Searching for the Forest’s Residents – Expecting Red Flying Squirrels, Tree Frogs and Hoolock Gibbons

Take a closer look at the hoolock gibbon. (From Seven Years in Nankang, By Li Jiahong)

By Milo Whittle, 10-year-old

Editor’s Note:

The southern section of Gaoligongshan Nature Reserve is located at the intersection of Baoshan Prefecture's Longyang District and Tengchong County in western Yunnan. Renowned for its rich biodiversity, some 4,897 species of higher plants and numerous rare animals, including 81 first- and second-class state-protected species, have been recorded in the reserve. Since 2007, PCD has been helping activities to conserve the biodiversity of this section of the reserve. By supporting surveys on the traditional culture of the local communities, we explore non-economic incentives in nature conservation. Concrete activities include nature experiential learning and exploration on nature education curricula that are appropriate to the local culture and environment. For example, in accordance with the local tradition of protecting small egrets, villagers have been encouraged to get involved in observing the life and habits of birds and participate in the protection of their chicks. Activities to enable villagers to gain knowledge about biodiversity and traditional plants have been organised. We have been promoting ecological agriculture, educating villagers about the hazards of pesticides and chemical fertilisers and the value of farming. Other activities focus on protecting ancient trees and headwater forests as well as observing and conserving Chinese bees and the environment. PCD has also been supporting efforts to build a community-based biodiversity volunteers’ network.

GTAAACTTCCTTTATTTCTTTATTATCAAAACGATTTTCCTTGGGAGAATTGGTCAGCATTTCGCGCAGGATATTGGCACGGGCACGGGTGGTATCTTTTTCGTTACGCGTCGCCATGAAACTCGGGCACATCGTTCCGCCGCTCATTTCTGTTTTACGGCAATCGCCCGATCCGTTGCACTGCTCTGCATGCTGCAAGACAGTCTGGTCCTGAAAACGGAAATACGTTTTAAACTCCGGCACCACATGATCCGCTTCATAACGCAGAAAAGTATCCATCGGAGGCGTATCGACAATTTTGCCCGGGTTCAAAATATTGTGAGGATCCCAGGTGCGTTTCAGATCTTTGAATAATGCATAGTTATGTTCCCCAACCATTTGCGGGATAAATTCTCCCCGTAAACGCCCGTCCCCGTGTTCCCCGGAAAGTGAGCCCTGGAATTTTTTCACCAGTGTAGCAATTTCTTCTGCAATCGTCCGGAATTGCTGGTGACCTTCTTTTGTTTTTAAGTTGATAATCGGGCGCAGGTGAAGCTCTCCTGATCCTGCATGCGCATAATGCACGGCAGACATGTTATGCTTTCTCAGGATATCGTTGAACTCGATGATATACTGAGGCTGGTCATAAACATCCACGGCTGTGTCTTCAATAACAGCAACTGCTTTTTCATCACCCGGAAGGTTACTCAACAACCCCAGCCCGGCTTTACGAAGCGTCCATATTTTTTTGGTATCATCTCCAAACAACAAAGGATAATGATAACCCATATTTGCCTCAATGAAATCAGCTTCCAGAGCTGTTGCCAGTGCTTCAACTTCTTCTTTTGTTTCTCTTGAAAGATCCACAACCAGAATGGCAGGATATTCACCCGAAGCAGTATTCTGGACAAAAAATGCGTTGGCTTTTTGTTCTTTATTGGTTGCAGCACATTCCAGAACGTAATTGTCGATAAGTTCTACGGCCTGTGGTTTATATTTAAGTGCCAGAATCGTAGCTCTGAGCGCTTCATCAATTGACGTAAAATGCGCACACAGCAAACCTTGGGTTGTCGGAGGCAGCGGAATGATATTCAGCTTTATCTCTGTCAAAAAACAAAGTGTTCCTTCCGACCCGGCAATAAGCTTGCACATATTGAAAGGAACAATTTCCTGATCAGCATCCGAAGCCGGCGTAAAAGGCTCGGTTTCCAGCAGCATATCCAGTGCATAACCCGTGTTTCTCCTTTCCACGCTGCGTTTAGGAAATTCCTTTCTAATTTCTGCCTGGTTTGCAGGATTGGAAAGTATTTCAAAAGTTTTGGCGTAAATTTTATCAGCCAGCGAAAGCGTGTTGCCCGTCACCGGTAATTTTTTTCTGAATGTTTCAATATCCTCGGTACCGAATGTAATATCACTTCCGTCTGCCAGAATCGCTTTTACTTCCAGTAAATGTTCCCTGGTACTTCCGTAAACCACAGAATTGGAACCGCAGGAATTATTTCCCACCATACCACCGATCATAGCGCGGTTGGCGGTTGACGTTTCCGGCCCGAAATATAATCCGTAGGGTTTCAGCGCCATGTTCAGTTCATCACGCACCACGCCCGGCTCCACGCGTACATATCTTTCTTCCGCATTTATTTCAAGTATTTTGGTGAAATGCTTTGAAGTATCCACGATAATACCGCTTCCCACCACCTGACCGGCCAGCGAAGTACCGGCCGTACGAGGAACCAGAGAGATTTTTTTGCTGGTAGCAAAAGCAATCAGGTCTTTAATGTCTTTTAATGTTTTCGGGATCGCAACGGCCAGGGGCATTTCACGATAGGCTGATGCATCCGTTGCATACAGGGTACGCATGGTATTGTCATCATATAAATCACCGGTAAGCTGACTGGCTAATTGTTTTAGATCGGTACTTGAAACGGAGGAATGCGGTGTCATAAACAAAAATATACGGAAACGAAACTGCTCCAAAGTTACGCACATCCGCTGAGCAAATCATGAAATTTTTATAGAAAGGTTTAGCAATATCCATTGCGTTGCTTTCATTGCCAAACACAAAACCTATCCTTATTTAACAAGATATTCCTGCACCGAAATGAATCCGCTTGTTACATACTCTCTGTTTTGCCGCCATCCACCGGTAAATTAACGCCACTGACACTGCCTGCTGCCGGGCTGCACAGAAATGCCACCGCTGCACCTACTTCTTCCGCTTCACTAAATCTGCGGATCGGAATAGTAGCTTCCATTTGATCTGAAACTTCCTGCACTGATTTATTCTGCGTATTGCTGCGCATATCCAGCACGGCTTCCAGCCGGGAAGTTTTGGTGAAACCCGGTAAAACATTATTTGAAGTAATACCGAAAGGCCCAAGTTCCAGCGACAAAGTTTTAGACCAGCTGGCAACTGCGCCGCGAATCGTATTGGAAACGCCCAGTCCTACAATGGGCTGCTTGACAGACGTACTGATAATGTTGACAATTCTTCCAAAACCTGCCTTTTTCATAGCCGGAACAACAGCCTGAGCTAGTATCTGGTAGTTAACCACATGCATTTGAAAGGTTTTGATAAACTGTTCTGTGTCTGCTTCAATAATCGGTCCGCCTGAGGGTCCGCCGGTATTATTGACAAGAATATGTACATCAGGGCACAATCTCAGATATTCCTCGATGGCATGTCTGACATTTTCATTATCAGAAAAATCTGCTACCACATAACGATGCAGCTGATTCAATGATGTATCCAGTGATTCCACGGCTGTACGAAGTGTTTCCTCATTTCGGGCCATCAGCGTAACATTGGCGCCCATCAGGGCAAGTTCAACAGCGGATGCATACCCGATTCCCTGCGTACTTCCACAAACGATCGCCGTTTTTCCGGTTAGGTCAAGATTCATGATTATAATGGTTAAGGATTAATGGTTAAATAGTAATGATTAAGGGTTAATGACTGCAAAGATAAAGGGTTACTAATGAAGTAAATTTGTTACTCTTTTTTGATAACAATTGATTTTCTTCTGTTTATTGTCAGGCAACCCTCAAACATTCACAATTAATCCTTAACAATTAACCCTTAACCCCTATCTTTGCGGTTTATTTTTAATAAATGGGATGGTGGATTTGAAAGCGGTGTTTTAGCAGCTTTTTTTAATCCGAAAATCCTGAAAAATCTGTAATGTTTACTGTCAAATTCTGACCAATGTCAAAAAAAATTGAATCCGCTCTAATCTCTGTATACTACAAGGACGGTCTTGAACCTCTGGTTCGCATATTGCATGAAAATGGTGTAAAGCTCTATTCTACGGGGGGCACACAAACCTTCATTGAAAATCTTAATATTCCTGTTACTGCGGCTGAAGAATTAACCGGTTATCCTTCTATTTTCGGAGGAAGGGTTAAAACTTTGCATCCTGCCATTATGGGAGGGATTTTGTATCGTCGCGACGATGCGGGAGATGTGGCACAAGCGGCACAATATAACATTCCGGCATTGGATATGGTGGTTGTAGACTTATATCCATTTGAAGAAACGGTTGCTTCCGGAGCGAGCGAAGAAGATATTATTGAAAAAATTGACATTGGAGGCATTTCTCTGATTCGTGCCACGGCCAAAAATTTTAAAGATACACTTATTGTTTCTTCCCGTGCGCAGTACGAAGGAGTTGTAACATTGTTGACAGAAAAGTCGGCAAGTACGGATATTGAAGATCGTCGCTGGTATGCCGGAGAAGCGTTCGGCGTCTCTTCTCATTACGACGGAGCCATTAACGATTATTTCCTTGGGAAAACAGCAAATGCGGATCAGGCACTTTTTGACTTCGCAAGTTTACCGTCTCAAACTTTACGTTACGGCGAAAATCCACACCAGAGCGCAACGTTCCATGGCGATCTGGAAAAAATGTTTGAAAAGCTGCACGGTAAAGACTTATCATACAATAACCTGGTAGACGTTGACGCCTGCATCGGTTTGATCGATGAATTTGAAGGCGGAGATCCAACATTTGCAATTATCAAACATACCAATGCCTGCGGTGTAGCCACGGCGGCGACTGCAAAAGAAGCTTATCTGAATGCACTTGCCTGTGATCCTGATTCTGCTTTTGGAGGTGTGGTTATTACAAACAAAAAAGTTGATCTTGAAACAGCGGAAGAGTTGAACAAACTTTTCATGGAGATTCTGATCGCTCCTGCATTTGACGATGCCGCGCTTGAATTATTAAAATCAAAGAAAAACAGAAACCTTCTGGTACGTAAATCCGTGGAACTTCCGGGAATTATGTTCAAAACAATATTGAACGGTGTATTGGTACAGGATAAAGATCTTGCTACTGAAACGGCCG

Local communities have been conserving nature from the perspective of their traditional culture. What is biodiversity conservation in the eyes of children? Ten-year-old Milo Whittle is the nephew of Andrew McAulay, Chairperson of the PCD Management Committee. In April this year, he joined his uncle on a visit to Gaoligongshan Nature Reserve and had an opportunity to follow and watch interesting forest animals in the reserve at night. His eager anticipation and pleasant surprise when he suddenly encountered the animals is a manifestation of the joy that nature can bring to human beings. Below is Milo’s depiction of his happy adventure to track and watch flying squirrels, tree frogs and hoolock gibbons.

+ Click thumbnail to enlarge photo
The outlook of the Gaoligongshan Nature Reserve.(By Du Xiaohong)  The uncountable frogs. (By Ai Huaisen, From Gentle Love, By Zhou Bojie)
The red flying squirrels with glowing eyes. (By Lin Rutao) The squirrels really fly! (By Ge Fei, provided by the Authority of Baoshan Prefecture for the Gaoligongshan Nature Reserve in Yunnan)
The hoolock gibbon is over there! (By Milo Whittle) Take a closer look at the hoolock gibbon. (From Seven Years in Nankang, By Li Jiahong)
Two hoolock gibbons (By Liao Shiqing, From Gentle Love, By Zhou Bojie) Two bear monkeys (By Ai Huaisen)

On Day 5 of our trip, we went on an animal safari at 10:00 pm, looking for red flying squirrels and tree frogs in a moon bear-infested forest. Cool eh? But...... a little scary, I have to say. We walked through the forest with no luck, so we eventually had to turn back because we were getting really deep in the forest where most of the moon bears roam.

Tons of Frogs

On our way back we spotted a pond so we looked to see if there were any tree frogs there. We looked and looked and looked … and found tons! All of them were making loud croaking noises. There was one that was so close to us it was just staring straight up at me, so I got some really good photos.